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Leading Cardiologists Come Through Together In The Heart Of London

Data presented at the annual European Society of Cardiology Congress this week (held at London’s ExCeL) has highlighted the incidence of potentially fatal heart muscle disorders in “sporty” and physically active young people

Researchers funded by the charity, Cardiac Risk in the Young (CRY) – one of Trinity’s longest standing associates – unveiled the results of a new study looking into the most common causes of sudden death in athletes whilst participating in sport.

The study – lead by Dr Gherardo Finocchiaro (based at CRY’s Centre for Inherited Cardiac Conditions and Sports Cardiology, St George’s London) brings new insight and evidence to the ongoing debate about proactive screening of elite athletes.

Dr Finocchiaro selected 357 cases of sudden death (from a cohort of 3684), all of whom had been engaged in regular (ie more than 3 hours a week), organised physical training. 70% of the cases analysed were competitive athletes.  In 219 of the cases (61%) sudden death had occurred during exercise or exertion – with the two most common causes of these tragic incidents linked to the conditions ARVC (20%) and Left Ventricular fibrosis (39%). In particular, athletes with ARVC were 6 times more likely to die on exertion compared to those with other cardiac pathologies, with 29% experiencing sudden cardiac death on the athletic field.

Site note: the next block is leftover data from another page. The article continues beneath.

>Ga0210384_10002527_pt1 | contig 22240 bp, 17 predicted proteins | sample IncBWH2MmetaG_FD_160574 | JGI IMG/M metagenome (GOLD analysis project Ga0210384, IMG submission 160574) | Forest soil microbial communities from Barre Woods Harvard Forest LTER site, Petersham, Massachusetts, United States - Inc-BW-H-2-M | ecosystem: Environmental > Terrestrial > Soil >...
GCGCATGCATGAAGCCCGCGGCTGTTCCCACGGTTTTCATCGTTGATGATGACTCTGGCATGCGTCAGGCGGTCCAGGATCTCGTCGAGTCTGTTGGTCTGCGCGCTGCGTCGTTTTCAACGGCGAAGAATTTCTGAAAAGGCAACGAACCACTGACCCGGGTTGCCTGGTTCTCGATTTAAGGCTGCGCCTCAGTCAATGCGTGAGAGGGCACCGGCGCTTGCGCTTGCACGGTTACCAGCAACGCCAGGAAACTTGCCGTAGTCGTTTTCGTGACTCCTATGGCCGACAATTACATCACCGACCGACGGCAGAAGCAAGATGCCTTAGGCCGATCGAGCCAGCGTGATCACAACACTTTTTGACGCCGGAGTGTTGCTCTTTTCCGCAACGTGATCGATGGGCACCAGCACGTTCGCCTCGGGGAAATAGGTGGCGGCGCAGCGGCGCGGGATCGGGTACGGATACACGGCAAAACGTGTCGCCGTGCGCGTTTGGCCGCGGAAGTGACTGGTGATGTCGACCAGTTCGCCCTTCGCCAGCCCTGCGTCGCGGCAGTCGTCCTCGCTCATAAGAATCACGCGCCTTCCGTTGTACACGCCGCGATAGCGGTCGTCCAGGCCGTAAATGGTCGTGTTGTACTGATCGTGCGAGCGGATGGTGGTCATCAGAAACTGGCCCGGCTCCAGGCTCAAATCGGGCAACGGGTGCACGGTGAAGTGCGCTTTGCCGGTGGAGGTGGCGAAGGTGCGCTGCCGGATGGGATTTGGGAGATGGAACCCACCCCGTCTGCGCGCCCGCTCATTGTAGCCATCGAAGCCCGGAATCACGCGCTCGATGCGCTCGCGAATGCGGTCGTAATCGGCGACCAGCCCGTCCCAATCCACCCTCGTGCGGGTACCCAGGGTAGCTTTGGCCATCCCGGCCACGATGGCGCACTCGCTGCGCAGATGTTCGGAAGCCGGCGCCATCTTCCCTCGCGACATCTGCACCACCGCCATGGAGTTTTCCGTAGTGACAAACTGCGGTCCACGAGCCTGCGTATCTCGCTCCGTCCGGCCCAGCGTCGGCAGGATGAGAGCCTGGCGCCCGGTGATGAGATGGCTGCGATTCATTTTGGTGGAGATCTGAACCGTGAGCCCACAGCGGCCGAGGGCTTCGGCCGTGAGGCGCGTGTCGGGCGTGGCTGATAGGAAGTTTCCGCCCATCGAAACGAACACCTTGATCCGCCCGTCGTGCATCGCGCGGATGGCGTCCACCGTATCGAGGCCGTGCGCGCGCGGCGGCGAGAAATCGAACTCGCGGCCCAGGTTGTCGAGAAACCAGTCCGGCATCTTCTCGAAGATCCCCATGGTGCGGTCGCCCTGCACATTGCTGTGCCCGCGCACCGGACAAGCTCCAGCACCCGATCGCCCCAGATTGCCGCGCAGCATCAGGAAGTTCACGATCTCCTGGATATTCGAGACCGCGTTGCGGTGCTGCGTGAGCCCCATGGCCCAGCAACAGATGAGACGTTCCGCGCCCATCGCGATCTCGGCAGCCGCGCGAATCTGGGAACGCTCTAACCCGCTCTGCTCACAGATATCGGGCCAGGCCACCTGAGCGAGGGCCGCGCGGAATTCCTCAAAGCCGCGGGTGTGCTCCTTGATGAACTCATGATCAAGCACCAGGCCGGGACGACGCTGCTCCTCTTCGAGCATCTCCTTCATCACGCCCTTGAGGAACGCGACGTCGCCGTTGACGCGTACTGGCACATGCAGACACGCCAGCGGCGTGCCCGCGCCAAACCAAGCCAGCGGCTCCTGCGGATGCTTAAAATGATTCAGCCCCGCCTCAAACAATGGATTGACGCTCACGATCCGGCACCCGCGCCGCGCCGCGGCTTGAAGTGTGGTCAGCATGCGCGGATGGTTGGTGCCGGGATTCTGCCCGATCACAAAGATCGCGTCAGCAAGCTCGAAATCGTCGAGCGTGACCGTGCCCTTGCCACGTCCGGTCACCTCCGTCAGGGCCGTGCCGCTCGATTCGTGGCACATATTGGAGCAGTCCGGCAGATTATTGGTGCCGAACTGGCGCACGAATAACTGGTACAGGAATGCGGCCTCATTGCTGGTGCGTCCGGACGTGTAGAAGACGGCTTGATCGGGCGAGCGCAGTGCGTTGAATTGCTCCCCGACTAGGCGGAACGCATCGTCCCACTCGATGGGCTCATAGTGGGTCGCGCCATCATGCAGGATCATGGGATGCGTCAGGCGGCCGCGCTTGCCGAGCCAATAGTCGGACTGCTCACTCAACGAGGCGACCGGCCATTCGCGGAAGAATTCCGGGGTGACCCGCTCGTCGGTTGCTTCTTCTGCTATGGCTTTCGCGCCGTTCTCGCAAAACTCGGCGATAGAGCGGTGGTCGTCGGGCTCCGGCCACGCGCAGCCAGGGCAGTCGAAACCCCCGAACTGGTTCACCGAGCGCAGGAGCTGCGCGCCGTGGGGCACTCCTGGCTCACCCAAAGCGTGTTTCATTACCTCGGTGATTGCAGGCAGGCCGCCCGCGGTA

Every week in the UK, 12 young (that is, aged 35 and under) apparently fit and healthy people die from a previously undiagnosed heart condition. Sport does not cause young sudden cardiac death, however, it will increase the risk by threefold if a person – who is pushing themselves to the limit physically – has an underlying condition they are unaware of.

80% of young sudden cardiac deaths will occur with no prior symptoms – which is why CRY believe screening is so vitally important. CRY now screens over 17,000 young people aged 14-35 every year and one in every 300 of these young people will be identified with a potentially life threatening condition.  And in Italy, where screening is mandatory for all young people engaged in organised sport, they have reduced the incidence of young sudden cardiac death by 89%.”

Dr Steve Cox, CRY’s Director of Screening and Research, explained to us: “Most elite athletes will now undergo regular screening via by their club or governing body – whether routine or mandatory. However, this is still not happening at a grassroots level. The captain of a school rugby team may well be playing almost as many hours as his friend playing in the youth academy of a professional team but will not have equal access to expert screening and therefore, protection.

“But, by simply clicking onto everyone – sporty or not – has the same opportunity to checked out.”

Dr Finocchiaro added; “Young sudden cardiac death, whatever the circumstance or the cause, has a catastrophic effect on families and entire communities. CRY research team is committed to improving the overall understanding of why these seemingly inexplicable deaths occur and ultimately, how they might be prevented.  Research – underpinned by a widespread screening programme – holds the answer to identifying those people most at risk and will allow us to be able to develop robust, evidence-based advice for young people, especially those wishing to pursue sporting careers.”

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